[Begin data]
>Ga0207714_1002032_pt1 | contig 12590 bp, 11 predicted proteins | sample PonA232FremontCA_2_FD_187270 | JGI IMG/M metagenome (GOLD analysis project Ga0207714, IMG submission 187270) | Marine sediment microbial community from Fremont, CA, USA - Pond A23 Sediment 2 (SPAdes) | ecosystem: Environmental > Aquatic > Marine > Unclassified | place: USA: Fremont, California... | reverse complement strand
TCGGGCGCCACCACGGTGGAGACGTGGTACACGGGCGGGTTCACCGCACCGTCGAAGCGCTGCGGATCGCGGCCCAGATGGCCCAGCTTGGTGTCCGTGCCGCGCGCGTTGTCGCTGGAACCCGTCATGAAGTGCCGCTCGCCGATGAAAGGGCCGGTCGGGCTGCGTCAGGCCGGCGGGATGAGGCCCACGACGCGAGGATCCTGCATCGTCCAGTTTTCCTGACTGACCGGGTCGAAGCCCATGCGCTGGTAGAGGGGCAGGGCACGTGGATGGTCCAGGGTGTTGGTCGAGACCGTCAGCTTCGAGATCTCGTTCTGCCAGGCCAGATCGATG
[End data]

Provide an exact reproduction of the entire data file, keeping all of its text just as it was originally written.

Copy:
>Ga0207714_1002032_pt1 | contig 12590 bp, 11 predicted proteins | sample PonA232FremontCA_2_FD_187270 | JGI IMG/M metagenome (GOLD analysis project Ga0207714, IMG submission 187270) | Marine sediment microbial community from Fremont, CA, USA - Pond A23 Sediment 2 (SPAdes) | ecosystem: Environmental > Aquatic > Marine > Unclassified | place: USA: Fremont, California... | reverse complement strand
TCGGGCGCCACCACGGTGGAGACGTGGTACACGGGCGGGTTCACCGCACCGTCGAAGCGCTGCGGATCGCGGCCCAGATGGCCCAGCTTGGTGTCCGTGCCGCGCGCGTTGTCGCTGGAACCCGTCATGAAGTGCCGCTCGCCGATGAAAGGGCCGGTCGGGCTGCGTCAGGCCGGCGGGATGAGGCCCACGACGCGAGGATCCTGCATCGTCCAGTTTTCCTGACTGACCGGGTCGAAGCCCATGCGCTGGTAGAGGGGCAGGGCACGTGGATGGTCCAGGGTGTTGGTCGAGACCGTCAGCTTCGAGATCTCGTTCTGCCAGGCCAGATCGATG